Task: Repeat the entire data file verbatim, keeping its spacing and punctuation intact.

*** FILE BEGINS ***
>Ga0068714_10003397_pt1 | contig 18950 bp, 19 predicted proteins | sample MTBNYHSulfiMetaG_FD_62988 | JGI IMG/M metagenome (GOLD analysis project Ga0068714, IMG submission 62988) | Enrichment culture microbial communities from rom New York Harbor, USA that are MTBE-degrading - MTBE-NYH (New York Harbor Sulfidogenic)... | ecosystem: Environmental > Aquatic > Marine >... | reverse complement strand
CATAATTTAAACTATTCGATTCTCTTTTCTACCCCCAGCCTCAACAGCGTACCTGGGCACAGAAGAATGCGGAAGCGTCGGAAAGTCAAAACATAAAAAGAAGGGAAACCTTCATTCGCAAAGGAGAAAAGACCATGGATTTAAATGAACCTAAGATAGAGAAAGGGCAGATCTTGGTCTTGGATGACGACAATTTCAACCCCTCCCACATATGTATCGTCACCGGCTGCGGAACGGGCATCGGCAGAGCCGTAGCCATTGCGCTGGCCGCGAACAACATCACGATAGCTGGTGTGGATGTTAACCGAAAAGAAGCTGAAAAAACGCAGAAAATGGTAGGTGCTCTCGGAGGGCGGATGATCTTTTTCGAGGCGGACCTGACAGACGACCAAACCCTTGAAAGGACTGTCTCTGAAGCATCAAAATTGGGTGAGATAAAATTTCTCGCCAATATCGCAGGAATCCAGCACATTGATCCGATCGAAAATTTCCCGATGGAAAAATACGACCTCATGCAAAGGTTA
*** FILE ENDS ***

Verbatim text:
>Ga0068714_10003397_pt1 | contig 18950 bp, 19 predicted proteins | sample MTBNYHSulfiMetaG_FD_62988 | JGI IMG/M metagenome (GOLD analysis project Ga0068714, IMG submission 62988) | Enrichment culture microbial communities from rom New York Harbor, USA that are MTBE-degrading - MTBE-NYH (New York Harbor Sulfidogenic)... | ecosystem: Environmental > Aquatic > Marine >... | reverse complement strand
CATAATTTAAACTATTCGATTCTCTTTTCTACCCCCAGCCTCAACAGCGTACCTGGGCACAGAAGAATGCGGAAGCGTCGGAAAGTCAAAACATAAAAAGAAGGGAAACCTTCATTCGCAAAGGAGAAAAGACCATGGATTTAAATGAACCTAAGATAGAGAAAGGGCAGATCTTGGTCTTGGATGACGACAATTTCAACCCCTCCCACATATGTATCGTCACCGGCTGCGGAACGGGCATCGGCAGAGCCGTAGCCATTGCGCTGGCCGCGAACAACATCACGATAGCTGGTGTGGATGTTAACCGAAAAGAAGCTGAAAAAACGCAGAAAATGGTAGGTGCTCTCGGAGGGCGGATGATCTTTTTCGAGGCGGACCTGACAGACGACCAAACCCTTGAAAGGACTGTCTCTGAAGCATCAAAATTGGGTGAGATAAAATTTCTCGCCAATATCGCAGGAATCCAGCACATTGATCCGATCGAAAATTTCCCGATGGAAAAATACGACCTCATGCAAAGGTTA